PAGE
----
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Miley Cyrus: Moral Indignation Is Big Business


It's time to examine reactions to Miley Cyrus' racy MTV VMA performance.


At Sunday evening's MTV Video Music Awards, Miley Cyrus acheived new social media highs -- or lows, depending upon your perspective -- with a racy performance of hit We Can't Stop.

By twerking, committing a near-sexual assault with a foam finger, and sticking out her tongue, Miley, with the help of Robin Thicke, got the Twitsosphere cranking along at 306,100 tweets per minute, surpassing the activity seen during last year's Super Bowl blackout and besting all other VMA acts, including Lady Gaga and a reunited 'N Sync.

The reason this statistic is interesting is because in the days of old media, it wasn't easy to quantify the impact of major world events in terms of conversation, in real time.

If a topic is trending on Twitter -- as is #Syria and #ReplaceASongNameWithTwerk (the latter is a reference to Miley) as I write this article -- then people are most definitely talking about it:

But what does it say about us as a society that the big topic in entertainment this week is still young Ms. Cyrus?:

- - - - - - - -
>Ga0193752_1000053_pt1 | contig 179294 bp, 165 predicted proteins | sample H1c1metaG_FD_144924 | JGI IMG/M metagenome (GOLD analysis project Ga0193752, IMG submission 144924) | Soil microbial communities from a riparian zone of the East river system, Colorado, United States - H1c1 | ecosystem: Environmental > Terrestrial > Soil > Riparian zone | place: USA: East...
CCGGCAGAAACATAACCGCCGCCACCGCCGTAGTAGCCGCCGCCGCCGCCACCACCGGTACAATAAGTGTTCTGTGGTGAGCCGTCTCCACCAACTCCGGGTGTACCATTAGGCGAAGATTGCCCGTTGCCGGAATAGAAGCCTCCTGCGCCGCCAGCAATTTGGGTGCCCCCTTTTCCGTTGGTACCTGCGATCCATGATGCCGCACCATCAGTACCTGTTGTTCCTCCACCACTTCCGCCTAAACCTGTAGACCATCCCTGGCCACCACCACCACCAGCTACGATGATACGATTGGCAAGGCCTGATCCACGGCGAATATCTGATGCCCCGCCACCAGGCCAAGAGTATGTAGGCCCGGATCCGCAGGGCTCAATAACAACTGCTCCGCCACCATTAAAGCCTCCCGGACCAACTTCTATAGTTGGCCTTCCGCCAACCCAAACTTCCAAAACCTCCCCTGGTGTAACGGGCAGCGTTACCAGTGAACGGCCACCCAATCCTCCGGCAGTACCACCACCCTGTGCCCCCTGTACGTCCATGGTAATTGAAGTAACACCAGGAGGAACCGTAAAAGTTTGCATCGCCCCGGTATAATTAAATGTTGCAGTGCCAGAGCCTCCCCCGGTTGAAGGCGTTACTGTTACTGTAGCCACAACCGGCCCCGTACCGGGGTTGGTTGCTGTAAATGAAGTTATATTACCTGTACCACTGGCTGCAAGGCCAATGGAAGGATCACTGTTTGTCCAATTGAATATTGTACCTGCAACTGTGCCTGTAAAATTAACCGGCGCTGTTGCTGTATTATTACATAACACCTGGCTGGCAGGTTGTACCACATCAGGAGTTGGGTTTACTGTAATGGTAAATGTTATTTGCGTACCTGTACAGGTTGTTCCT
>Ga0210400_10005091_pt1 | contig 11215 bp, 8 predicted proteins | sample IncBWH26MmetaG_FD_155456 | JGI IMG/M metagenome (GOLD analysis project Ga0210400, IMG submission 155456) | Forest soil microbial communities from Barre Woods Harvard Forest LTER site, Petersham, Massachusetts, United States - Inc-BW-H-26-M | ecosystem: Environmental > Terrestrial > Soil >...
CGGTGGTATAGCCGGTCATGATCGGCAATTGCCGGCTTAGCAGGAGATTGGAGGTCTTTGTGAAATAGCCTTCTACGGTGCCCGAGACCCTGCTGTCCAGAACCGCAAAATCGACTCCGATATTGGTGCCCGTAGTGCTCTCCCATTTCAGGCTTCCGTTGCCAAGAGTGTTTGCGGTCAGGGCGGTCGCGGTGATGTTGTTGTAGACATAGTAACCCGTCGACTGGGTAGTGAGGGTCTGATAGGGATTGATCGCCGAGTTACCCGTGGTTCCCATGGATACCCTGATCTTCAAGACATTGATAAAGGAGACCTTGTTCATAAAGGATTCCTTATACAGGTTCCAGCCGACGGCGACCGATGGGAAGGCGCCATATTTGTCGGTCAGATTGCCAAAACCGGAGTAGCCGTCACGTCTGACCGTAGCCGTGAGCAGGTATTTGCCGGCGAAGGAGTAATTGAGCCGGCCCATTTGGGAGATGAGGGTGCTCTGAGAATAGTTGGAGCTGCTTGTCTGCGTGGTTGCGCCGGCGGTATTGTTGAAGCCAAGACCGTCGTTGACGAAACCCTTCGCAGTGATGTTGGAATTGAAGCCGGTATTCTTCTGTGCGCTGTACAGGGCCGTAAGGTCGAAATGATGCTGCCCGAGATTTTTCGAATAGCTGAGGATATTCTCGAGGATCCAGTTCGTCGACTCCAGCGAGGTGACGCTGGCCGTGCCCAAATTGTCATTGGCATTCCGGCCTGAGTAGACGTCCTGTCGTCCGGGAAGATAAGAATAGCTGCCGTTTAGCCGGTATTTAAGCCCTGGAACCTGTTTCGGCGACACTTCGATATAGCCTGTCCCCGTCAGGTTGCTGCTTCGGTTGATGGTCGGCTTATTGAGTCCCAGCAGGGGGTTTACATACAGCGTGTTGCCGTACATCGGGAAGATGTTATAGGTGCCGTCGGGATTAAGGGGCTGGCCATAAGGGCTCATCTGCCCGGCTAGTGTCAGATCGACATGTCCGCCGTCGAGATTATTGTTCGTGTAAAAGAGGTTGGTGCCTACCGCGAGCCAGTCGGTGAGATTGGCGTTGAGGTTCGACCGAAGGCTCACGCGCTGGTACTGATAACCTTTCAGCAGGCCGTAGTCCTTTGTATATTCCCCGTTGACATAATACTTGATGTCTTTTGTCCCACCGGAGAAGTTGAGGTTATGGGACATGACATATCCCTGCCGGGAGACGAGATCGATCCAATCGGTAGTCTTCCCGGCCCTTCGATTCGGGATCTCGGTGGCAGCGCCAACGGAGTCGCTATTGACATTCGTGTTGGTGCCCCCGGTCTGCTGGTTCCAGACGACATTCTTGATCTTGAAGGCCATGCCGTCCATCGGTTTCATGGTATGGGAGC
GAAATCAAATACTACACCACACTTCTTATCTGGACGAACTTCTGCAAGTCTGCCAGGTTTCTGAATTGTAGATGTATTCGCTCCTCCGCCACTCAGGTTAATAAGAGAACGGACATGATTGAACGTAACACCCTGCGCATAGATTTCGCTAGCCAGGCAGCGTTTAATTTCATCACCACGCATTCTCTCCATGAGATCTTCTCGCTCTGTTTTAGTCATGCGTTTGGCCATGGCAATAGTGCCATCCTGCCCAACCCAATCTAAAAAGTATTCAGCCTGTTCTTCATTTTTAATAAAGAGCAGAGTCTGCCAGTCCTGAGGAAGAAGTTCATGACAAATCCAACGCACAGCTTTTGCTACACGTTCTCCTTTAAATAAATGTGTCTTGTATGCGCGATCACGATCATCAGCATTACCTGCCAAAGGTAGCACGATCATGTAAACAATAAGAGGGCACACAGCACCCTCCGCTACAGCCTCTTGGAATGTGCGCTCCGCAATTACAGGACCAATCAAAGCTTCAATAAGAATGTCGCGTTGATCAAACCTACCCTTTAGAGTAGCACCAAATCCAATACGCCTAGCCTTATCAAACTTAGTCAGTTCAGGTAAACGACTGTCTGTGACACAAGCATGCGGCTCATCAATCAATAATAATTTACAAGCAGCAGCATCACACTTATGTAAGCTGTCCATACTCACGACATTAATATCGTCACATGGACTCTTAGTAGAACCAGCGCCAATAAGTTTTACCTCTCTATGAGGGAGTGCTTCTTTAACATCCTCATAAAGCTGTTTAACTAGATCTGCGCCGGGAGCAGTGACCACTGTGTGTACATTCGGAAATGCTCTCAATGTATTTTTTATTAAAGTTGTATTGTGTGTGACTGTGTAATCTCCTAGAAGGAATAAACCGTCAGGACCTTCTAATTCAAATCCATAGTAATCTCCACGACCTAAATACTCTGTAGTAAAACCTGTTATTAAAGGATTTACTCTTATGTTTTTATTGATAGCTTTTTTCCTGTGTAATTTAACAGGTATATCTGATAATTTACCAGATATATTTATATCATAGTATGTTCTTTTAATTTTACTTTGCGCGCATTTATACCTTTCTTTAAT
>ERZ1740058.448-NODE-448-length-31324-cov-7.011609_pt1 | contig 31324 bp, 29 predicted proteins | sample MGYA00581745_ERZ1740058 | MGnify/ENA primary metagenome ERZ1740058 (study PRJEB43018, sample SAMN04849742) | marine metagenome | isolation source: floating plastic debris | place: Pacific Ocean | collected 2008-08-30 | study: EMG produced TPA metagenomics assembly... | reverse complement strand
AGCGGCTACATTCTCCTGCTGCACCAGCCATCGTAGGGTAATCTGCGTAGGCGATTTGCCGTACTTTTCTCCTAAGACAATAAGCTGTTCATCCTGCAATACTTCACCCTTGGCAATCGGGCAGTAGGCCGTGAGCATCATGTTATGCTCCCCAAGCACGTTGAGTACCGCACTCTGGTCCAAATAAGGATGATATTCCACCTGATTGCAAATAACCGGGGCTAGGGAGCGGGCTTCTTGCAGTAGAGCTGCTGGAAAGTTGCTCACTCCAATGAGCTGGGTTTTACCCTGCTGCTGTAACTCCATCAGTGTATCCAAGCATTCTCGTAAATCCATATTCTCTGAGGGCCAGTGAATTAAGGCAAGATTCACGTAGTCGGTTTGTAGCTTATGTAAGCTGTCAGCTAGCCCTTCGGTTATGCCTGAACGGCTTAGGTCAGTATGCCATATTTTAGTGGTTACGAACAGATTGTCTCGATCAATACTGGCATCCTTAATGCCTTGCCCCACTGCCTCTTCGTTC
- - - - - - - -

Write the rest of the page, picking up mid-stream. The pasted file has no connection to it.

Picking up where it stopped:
First, we haven't changed much.

We love celebrity train wrecks as much as we always have because they give us an opportunity to get on our moral high horses and use other people's screw-ups to imply our own virtue.

You know, because none of us have ever cheated, gotten high, made an offensive comment, become violent, or had a mental-health breakdown.


Am I defending Miley?

No, and I am not attacking her, either.

What I am trying to emphasize is this: The fact that Miley quickly became the focus of conversation is a great example of the positive side of social media.

On Facebook (NASDAQ:FB), Twitter, and countless blogs, people expressed their opinions and learned how their peers felt about a news event that perhaps is metaphorical for bigger issues in society, like the supposed hypersexualization of pop culture and glamour of drug use.

People talking to their kids about standards of behavior, and thinking about the appropriateness of various types of media is far more productive than LOLing over the latest meme.

At the end of the day, Miley does come out on top here because attention is currency and sex can be a good marketing weapon, something I'm sure she's aware of as her upcoming album is called Bangerz, which she pushed in this Tweet:

Score one for Miley's marketing team -- even I'm talking about it.

Speaking of Bangerz, Miley is closely tracking sales for everyone:

So while the world is hooting and hollering, Miley is making out -- money-wise.

MTV parent Viacom (NASDAQ:VIA) is also likely very happy as TV ratings for the VMAs were up 66% year-over-year, and are likely to increase further next year -- because you know Miley's going to be back, and you know we'll all be watching.

Twitter: @Minyanville

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No positions in stocks mentioned.
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